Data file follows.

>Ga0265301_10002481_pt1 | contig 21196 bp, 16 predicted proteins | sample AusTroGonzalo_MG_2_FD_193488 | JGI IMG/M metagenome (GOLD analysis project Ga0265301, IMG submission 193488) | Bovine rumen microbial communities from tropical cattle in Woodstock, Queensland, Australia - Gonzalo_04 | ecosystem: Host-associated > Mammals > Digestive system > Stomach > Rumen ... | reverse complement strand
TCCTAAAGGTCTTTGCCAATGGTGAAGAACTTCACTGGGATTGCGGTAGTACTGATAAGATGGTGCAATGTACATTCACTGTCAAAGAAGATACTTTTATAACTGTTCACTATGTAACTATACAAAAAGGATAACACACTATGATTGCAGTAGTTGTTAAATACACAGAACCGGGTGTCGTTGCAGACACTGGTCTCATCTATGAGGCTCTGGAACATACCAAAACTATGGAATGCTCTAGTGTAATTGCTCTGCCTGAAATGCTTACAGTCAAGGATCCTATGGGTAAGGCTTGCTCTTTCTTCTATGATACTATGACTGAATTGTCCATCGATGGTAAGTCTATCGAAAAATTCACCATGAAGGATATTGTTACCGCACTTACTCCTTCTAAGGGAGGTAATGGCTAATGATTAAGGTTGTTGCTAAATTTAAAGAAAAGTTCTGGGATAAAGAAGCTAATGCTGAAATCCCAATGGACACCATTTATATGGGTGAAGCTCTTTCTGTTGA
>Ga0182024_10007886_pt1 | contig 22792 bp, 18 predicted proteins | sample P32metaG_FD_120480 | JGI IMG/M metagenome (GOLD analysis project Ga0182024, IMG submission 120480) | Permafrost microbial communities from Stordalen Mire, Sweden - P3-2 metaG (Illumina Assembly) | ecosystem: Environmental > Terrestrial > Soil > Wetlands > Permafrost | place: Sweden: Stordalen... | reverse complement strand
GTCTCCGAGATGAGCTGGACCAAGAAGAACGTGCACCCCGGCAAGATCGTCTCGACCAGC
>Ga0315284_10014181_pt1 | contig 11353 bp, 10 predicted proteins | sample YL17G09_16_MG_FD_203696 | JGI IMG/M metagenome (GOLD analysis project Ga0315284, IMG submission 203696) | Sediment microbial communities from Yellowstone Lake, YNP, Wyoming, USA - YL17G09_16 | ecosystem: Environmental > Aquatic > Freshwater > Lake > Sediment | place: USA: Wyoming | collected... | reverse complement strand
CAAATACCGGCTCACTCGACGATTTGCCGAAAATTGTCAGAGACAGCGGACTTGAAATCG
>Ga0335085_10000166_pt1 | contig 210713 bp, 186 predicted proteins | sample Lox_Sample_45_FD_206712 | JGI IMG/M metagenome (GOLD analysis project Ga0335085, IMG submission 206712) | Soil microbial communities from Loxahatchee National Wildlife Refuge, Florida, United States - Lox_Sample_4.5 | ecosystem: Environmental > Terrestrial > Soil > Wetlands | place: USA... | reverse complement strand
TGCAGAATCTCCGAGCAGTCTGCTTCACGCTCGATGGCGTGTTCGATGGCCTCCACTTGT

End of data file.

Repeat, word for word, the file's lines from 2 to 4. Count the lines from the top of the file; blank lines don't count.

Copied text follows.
TCCTAAAGGTCTTTGCCAATGGTGAAGAACTTCACTGGGATTGCGGTAGTACTGATAAGATGGTGCAATGTACATTCACTGTCAAAGAAGATACTTTTATAACTGTTCACTATGTAACTATACAAAAAGGATAACACACTATGATTGCAGTAGTTGTTAAATACACAGAACCGGGTGTCGTTGCAGACACTGGTCTCATCTATGAGGCTCTGGAACATACCAAAACTATGGAATGCTCTAGTGTAATTGCTCTGCCTGAAATGCTTACAGTCAAGGATCCTATGGGTAAGGCTTGCTCTTTCTTCTATGATACTATGACTGAATTGTCCATCGATGGTAAGTCTATCGAAAAATTCACCATGAAGGATATTGTTACCGCACTTACTCCTTCTAAGGGAGGTAATGGCTAATGATTAAGGTTGTTGCTAAATTTAAAGAAAAGTTCTGGGATAAAGAAGCTAATGCTGAAATCCCAATGGACACCATTTATATGGGTGAAGCTCTTTCTGTTGA
>Ga0182024_10007886_pt1 | contig 22792 bp, 18 predicted proteins | sample P32metaG_FD_120480 | JGI IMG/M metagenome (GOLD analysis project Ga0182024, IMG submission 120480) | Permafrost microbial communities from Stordalen Mire, Sweden - P3-2 metaG (Illumina Assembly) | ecosystem: Environmental > Terrestrial > Soil > Wetlands > Permafrost | place: Sweden: Stordalen... | reverse complement strand
GTCTCCGAGATGAGCTGGACCAAGAAGAACGTGCACCCCGGCAAGATCGTCTCGACCAGC